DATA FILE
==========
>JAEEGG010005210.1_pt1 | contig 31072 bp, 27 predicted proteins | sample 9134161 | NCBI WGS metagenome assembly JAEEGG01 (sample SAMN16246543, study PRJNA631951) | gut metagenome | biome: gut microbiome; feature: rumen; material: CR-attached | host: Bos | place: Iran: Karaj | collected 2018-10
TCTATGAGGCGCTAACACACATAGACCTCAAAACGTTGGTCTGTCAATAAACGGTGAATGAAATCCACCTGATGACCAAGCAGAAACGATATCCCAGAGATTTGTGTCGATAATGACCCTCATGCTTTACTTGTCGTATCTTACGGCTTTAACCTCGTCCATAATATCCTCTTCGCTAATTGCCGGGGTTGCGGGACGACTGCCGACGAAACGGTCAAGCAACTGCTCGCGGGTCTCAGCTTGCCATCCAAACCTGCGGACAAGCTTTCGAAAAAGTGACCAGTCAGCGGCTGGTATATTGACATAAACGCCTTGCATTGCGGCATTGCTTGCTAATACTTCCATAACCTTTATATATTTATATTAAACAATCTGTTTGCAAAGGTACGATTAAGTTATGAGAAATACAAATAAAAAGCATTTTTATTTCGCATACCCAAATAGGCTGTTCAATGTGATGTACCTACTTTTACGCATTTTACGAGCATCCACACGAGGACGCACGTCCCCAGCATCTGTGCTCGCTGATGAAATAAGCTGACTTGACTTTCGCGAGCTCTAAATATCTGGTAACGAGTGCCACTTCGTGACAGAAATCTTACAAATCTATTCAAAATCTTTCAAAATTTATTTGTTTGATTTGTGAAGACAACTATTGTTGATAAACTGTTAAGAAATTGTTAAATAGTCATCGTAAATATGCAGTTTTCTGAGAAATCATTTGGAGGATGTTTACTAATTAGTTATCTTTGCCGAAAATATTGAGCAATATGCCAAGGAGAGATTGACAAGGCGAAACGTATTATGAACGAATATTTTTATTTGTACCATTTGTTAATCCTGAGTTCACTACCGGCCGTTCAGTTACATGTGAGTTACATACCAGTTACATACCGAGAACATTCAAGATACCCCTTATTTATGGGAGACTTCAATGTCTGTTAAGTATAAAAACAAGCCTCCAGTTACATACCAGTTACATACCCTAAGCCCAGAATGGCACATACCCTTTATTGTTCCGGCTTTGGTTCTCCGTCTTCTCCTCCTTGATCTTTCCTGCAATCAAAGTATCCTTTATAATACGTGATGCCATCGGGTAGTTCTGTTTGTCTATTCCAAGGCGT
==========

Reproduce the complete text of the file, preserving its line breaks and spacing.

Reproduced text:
>JAEEGG010005210.1_pt1 | contig 31072 bp, 27 predicted proteins | sample 9134161 | NCBI WGS metagenome assembly JAEEGG01 (sample SAMN16246543, study PRJNA631951) | gut metagenome | biome: gut microbiome; feature: rumen; material: CR-attached | host: Bos | place: Iran: Karaj | collected 2018-10
TCTATGAGGCGCTAACACACATAGACCTCAAAACGTTGGTCTGTCAATAAACGGTGAATGAAATCCACCTGATGACCAAGCAGAAACGATATCCCAGAGATTTGTGTCGATAATGACCCTCATGCTTTACTTGTCGTATCTTACGGCTTTAACCTCGTCCATAATATCCTCTTCGCTAATTGCCGGGGTTGCGGGACGACTGCCGACGAAACGGTCAAGCAACTGCTCGCGGGTCTCAGCTTGCCATCCAAACCTGCGGACAAGCTTTCGAAAAAGTGACCAGTCAGCGGCTGGTATATTGACATAAACGCCTTGCATTGCGGCATTGCTTGCTAATACTTCCATAACCTTTATATATTTATATTAAACAATCTGTTTGCAAAGGTACGATTAAGTTATGAGAAATACAAATAAAAAGCATTTTTATTTCGCATACCCAAATAGGCTGTTCAATGTGATGTACCTACTTTTACGCATTTTACGAGCATCCACACGAGGACGCACGTCCCCAGCATCTGTGCTCGCTGATGAAATAAGCTGACTTGACTTTCGCGAGCTCTAAATATCTGGTAACGAGTGCCACTTCGTGACAGAAATCTTACAAATCTATTCAAAATCTTTCAAAATTTATTTGTTTGATTTGTGAAGACAACTATTGTTGATAAACTGTTAAGAAATTGTTAAATAGTCATCGTAAATATGCAGTTTTCTGAGAAATCATTTGGAGGATGTTTACTAATTAGTTATCTTTGCCGAAAATATTGAGCAATATGCCAAGGAGAGATTGACAAGGCGAAACGTATTATGAACGAATATTTTTATTTGTACCATTTGTTAATCCTGAGTTCACTACCGGCCGTTCAGTTACATGTGAGTTACATACCAGTTACATACCGAGAACATTCAAGATACCCCTTATTTATGGGAGACTTCAATGTCTGTTAAGTATAAAAACAAGCCTCCAGTTACATACCAGTTACATACCCTAAGCCCAGAATGGCACATACCCTTTATTGTTCCGGCTTTGGTTCTCCGTCTTCTCCTCCTTGATCTTTCCTGCAATCAAAGTATCCTTTATAATACGTGATGCCATCGGGTAGTTCTGTTTGTCTATTCCAAGGCGT